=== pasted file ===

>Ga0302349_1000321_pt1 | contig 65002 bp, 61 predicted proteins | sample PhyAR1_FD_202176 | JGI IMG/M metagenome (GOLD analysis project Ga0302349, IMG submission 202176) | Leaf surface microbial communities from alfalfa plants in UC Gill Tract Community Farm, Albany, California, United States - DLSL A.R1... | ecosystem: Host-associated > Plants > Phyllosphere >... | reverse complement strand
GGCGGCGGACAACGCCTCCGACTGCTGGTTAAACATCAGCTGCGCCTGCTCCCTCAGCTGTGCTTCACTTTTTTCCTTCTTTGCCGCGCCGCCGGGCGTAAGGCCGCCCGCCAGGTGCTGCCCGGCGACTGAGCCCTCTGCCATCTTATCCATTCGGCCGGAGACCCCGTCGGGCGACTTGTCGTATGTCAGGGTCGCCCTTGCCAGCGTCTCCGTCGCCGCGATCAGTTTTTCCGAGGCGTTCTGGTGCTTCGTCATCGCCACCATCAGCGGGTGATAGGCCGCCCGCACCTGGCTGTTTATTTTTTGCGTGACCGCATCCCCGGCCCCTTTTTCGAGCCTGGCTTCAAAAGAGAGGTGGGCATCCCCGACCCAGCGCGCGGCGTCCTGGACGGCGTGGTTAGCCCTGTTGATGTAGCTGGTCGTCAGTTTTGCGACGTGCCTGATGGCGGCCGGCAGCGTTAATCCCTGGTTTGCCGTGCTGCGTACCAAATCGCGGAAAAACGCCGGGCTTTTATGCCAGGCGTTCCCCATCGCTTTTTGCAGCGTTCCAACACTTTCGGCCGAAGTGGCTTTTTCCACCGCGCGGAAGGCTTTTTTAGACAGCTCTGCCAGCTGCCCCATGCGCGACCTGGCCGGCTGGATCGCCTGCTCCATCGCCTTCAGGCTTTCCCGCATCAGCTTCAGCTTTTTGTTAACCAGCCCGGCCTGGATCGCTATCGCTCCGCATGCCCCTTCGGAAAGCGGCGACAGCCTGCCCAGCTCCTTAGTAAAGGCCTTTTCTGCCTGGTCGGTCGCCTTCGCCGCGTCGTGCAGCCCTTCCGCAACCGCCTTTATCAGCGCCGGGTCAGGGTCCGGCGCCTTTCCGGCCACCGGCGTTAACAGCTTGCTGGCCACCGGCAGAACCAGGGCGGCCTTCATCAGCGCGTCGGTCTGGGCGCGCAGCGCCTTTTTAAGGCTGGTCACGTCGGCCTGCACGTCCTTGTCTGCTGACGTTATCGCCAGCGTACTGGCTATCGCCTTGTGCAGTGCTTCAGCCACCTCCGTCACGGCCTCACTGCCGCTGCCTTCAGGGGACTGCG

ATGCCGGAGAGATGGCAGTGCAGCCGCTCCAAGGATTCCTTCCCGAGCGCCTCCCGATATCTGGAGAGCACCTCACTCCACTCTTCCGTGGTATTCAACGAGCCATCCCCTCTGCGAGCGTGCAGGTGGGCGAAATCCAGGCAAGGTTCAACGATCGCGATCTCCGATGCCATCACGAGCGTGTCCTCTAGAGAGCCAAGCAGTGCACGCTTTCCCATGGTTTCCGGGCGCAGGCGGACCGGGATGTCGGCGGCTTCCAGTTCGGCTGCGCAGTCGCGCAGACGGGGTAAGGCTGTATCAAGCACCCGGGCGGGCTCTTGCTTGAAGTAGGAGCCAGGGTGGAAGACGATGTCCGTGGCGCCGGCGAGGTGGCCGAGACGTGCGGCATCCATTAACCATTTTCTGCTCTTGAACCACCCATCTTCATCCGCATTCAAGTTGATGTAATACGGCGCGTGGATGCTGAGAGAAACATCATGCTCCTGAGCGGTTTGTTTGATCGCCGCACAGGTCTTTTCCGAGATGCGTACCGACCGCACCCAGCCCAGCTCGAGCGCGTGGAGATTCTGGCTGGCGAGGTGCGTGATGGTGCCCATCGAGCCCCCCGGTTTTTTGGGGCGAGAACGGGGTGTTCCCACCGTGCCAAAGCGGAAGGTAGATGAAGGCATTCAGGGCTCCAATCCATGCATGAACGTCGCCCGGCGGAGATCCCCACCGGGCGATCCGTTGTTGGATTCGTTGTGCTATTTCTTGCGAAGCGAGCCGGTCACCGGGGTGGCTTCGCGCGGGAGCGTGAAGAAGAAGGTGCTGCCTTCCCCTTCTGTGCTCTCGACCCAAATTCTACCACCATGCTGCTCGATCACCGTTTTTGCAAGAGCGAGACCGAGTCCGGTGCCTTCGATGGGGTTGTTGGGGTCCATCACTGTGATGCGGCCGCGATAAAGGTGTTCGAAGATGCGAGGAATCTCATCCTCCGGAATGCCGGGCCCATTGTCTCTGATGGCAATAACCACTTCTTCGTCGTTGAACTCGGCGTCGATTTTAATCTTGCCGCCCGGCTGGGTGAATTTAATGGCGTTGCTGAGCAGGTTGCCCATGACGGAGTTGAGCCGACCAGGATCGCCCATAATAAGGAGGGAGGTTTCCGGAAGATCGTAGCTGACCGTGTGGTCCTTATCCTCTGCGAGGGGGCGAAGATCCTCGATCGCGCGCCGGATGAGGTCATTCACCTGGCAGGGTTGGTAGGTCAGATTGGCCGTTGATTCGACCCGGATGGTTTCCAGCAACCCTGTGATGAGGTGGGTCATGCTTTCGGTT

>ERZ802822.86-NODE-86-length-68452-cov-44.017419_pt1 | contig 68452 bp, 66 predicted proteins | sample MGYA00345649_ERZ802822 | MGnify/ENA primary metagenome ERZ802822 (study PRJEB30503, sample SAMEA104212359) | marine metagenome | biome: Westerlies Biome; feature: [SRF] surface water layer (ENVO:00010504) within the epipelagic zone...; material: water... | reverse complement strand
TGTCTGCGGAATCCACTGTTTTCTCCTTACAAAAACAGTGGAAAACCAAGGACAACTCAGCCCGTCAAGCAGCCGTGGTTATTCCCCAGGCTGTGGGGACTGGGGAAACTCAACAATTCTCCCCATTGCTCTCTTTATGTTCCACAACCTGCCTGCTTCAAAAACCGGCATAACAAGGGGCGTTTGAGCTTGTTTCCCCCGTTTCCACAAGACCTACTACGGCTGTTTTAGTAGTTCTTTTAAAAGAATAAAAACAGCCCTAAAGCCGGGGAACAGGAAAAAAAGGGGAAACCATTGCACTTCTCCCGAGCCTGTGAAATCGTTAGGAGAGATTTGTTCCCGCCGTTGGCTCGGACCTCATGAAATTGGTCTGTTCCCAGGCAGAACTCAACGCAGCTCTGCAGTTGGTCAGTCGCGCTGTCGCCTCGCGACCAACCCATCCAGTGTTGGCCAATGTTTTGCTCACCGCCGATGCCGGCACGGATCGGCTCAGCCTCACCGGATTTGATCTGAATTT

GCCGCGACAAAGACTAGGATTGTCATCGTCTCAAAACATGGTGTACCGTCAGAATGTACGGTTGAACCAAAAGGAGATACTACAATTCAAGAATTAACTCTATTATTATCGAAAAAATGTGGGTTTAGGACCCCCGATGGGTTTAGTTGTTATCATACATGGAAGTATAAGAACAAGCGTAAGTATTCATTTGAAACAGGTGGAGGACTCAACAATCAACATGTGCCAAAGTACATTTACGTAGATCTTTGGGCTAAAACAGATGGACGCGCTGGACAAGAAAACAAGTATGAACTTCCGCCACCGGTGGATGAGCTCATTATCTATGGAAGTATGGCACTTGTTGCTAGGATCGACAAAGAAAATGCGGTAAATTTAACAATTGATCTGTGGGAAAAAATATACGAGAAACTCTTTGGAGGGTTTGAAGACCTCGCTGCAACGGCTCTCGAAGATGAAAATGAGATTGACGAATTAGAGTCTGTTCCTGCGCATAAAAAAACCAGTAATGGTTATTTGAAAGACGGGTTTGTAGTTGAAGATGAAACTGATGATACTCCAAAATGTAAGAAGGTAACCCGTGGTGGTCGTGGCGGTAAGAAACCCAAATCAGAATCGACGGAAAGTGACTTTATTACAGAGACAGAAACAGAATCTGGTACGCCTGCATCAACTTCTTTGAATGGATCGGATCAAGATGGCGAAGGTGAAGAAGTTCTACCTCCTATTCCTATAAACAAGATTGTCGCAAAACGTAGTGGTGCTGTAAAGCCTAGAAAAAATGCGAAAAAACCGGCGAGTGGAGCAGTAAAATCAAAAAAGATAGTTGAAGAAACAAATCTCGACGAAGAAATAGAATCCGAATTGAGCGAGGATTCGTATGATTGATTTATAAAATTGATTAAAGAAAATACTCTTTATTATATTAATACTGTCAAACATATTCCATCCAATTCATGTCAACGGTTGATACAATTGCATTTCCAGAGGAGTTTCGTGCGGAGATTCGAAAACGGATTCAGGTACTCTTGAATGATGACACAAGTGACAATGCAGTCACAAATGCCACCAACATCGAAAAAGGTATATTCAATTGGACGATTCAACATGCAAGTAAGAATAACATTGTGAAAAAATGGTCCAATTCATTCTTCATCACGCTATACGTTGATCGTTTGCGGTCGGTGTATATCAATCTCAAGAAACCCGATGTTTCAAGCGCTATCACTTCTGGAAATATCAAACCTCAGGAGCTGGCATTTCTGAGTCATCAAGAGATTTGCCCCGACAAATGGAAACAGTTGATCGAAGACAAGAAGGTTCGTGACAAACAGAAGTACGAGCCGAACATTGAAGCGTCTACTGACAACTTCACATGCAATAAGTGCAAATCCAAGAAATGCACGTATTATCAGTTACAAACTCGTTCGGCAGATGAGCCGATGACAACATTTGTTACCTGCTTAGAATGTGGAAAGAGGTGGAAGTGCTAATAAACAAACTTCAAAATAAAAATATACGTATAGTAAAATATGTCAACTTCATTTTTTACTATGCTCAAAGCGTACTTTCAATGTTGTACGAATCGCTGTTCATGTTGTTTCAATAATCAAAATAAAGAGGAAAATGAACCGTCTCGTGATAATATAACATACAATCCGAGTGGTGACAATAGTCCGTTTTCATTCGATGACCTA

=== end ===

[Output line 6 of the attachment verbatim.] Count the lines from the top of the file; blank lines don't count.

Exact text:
GCCGCGACAAAGACTAGGATTGTCATCGTCTCAAAACATGGTGTACCGTCAGAATGTACGGTTGAACCAAAAGGAGATACTACAATTCAAGAATTAACTCTATTATTATCGAAAAAATGTGGGTTTAGGACCCCCGATGGGTTTAGTTGTTATCATACATGGAAGTATAAGAACAAGCGTAAGTATTCATTTGAAACAGGTGGAGGACTCAACAATCAACATGTGCCAAAGTACATTTACGTAGATCTTTGGGCTAAAACAGATGGACGCGCTGGACAAGAAAACAAGTATGAACTTCCGCCACCGGTGGATGAGCTCATTATCTATGGAAGTATGGCACTTGTTGCTAGGATCGACAAAGAAAATGCGGTAAATTTAACAATTGATCTGTGGGAAAAAATATACGAGAAACTCTTTGGAGGGTTTGAAGACCTCGCTGCAACGGCTCTCGAAGATGAAAATGAGATTGACGAATTAGAGTCTGTTCCTGCGCATAAAAAAACCAGTAATGGTTATTTGAAAGACGGGTTTGTAGTTGAAGATGAAACTGATGATACTCCAAAATGTAAGAAGGTAACCCGTGGTGGTCGTGGCGGTAAGAAACCCAAATCAGAATCGACGGAAAGTGACTTTATTACAGAGACAGAAACAGAATCTGGTACGCCTGCATCAACTTCTTTGAATGGATCGGATCAAGATGGCGAAGGTGAAGAAGTTCTACCTCCTATTCCTATAAACAAGATTGTCGCAAAACGTAGTGGTGCTGTAAAGCCTAGAAAAAATGCGAAAAAACCGGCGAGTGGAGCAGTAAAATCAAAAAAGATAGTTGAAGAAACAAATCTCGACGAAGAAATAGAATCCGAATTGAGCGAGGATTCGTATGATTGATTTATAAAATTGATTAAAGAAAATACTCTTTATTATATTAATACTGTCAAACATATTCCATCCAATTCATGTCAACGGTTGATACAATTGCATTTCCAGAGGAGTTTCGTGCGGAGATTCGAAAACGGATTCAGGTACTCTTGAATGATGACACAAGTGACAATGCAGTCACAAATGCCACCAACATCGAAAAAGGTATATTCAATTGGACGATTCAACATGCAAGTAAGAATAACATTGTGAAAAAATGGTCCAATTCATTCTTCATCACGCTATACGTTGATCGTTTGCGGTCGGTGTATATCAATCTCAAGAAACCCGATGTTTCAAGCGCTATCACTTCTGGAAATATCAAACCTCAGGAGCTGGCATTTCTGAGTCATCAAGAGATTTGCCCCGACAAATGGAAACAGTTGATCGAAGACAAGAAGGTTCGTGACAAACAGAAGTACGAGCCGAACATTGAAGCGTCTACTGACAACTTCACATGCAATAAGTGCAAATCCAAGAAATGCACGTATTATCAGTTACAAACTCGTTCGGCAGATGAGCCGATGACAACATTTGTTACCTGCTTAGAATGTGGAAAGAGGTGGAAGTGCTAATAAACAAACTTCAAAATAAAAATATACGTATAGTAAAATATGTCAACTTCATTTTTTACTATGCTCAAAGCGTACTTTCAATGTTGTACGAATCGCTGTTCATGTTGTTTCAATAATCAAAATAAAGAGGAAAATGAACCGTCTCGTGATAATATAACATACAATCCGAGTGGTGACAATAGTCCGTTTTCATTCGATGACCTA